According to Snyder, the released emails represent all the Flint-related correspondence in 2014 and 2015. Missing are the ones from 2013 which began the debacle through key decisions. Aides have been non-committal when asked about release of these emails. Snyder has been “invited” to appear in front of the House Committee on Oversight and Government Reform on February 3, 2016 regarding the poisoned water that government has provided Flint residents. He has not been “called” to appear because only Republicans can do this.

The EPA may also be asked to appear at a congressional hearing.

A few missing pieces from yesterday’s blog on the Flint water travesty:

In December 2011, Snyder appointed Michael Brown as emergency manager of Flint to replace elected Flint officials and act unilaterally as an extension of state executive power. Brown was George W. Bush’s head of FEMA during the 2005 Hurricane Katrina. He sent untrained rescue workers to the disaster area while telling fire and rescue departments not to send trucks or emergency workers without a direct appeal from state or local governments. Three days after the disaster, he told the media that he was not aware that the New Orleans Convention Center housed thousands of evacuees who lacked food and water and blamed those stuck in the city of not choosing to leave the city, despite the lack of transportation. Brown quit the FEMA job days after the hurricane. Later he declared that President Obama wanted the Deepwater Horizon oil spill so that he could “pander to the environmentalists.” Brown lasted in Flint for only nine months.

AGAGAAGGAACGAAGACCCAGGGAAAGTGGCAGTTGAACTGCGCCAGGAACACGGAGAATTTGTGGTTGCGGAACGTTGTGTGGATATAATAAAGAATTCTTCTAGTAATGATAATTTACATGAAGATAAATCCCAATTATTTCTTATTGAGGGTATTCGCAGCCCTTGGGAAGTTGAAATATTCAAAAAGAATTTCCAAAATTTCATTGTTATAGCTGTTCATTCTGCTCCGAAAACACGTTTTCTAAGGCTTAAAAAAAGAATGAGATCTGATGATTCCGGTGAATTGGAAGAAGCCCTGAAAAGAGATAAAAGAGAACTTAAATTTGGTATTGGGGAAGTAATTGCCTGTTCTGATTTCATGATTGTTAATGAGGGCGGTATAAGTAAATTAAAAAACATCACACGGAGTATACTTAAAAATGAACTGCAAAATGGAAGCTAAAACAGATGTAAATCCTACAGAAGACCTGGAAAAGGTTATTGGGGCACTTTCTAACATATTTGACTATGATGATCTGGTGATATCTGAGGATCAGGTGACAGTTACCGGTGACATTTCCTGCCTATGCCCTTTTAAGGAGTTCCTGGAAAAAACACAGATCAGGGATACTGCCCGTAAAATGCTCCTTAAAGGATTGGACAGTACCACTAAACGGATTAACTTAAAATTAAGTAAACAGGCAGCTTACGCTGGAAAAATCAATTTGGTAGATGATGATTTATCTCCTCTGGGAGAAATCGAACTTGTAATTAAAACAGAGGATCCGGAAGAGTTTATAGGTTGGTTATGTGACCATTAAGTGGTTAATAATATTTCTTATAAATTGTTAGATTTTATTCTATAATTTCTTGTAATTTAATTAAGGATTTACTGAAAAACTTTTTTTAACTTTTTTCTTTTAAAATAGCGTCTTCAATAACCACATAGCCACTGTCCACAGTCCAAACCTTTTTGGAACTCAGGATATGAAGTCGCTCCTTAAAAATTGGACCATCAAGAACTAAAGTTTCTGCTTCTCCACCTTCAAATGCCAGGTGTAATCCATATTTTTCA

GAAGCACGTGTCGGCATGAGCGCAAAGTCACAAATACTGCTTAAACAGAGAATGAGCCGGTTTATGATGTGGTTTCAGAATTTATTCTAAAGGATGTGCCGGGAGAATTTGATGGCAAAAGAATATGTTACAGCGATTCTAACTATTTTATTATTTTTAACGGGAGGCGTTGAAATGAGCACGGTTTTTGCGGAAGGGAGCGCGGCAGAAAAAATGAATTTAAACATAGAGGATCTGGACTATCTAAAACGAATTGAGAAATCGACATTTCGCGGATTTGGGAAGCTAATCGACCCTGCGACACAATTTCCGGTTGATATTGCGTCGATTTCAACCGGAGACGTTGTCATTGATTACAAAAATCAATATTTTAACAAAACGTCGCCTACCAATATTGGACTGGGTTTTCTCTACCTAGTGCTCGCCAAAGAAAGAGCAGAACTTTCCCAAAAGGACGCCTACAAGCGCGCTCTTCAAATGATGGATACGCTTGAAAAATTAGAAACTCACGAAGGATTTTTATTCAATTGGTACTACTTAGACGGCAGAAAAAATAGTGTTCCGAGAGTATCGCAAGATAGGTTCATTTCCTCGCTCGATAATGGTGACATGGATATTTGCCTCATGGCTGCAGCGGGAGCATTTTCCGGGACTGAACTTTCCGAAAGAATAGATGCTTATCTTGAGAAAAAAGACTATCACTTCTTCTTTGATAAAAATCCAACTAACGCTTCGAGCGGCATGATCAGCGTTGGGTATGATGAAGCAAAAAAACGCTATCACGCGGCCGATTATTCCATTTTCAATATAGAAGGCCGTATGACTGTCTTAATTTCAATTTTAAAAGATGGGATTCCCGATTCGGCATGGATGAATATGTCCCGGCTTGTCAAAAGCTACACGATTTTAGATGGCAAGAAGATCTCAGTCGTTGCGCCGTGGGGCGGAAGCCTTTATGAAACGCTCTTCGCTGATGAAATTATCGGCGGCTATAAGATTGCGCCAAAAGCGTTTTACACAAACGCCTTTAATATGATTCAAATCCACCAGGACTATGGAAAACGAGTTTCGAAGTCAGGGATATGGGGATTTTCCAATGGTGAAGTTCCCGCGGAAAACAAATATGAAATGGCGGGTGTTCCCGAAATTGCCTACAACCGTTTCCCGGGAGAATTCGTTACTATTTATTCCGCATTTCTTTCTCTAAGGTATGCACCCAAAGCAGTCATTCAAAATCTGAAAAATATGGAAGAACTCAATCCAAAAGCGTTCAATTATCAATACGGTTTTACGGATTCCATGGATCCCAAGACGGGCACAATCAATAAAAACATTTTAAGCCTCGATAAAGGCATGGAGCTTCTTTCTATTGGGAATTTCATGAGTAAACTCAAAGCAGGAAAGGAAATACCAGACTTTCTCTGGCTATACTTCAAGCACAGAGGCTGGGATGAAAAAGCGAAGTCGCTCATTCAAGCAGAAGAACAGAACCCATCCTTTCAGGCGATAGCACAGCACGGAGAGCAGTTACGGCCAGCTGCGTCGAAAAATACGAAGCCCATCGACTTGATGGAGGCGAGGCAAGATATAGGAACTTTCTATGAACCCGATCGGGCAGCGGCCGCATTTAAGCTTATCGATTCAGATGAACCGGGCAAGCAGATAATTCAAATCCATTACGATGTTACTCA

In March 2013, State treasury and Department of Environmental Quality officials ignored external reports showing that changing the water to the Flint River would not save money Three months later Flint’s emergency manager abandoned Detroit water.

In August 2014, Flint River water violated National Primary Drinking Water Regulations twice with more violations in September and December of that year. Last September, the Michigan Department of Health and Human Services claimed that spikes in illnesses from lead were “seasonal and not related to the water supply.”

The first cases of Legionnaires’ disease in Flint in five years appeared two months after the water source was changed. After a year with 47 cases and five deaths, Snyder declared that the epidemic was over, but the numbers doubled in the next months. The incidence of this waterborne bacterial infection that can be deadly for between 5 to 30 percent of those who contract it is nine times greater in Flint than the national average. Doctors had predicted the onslaught of the disease because of iron caused by corrosion. No one will ever know the source of the Legionnaires’ disease because Michigan failed to take the appropriate cultures. The disease could return with warm weather because the state has not done any testing.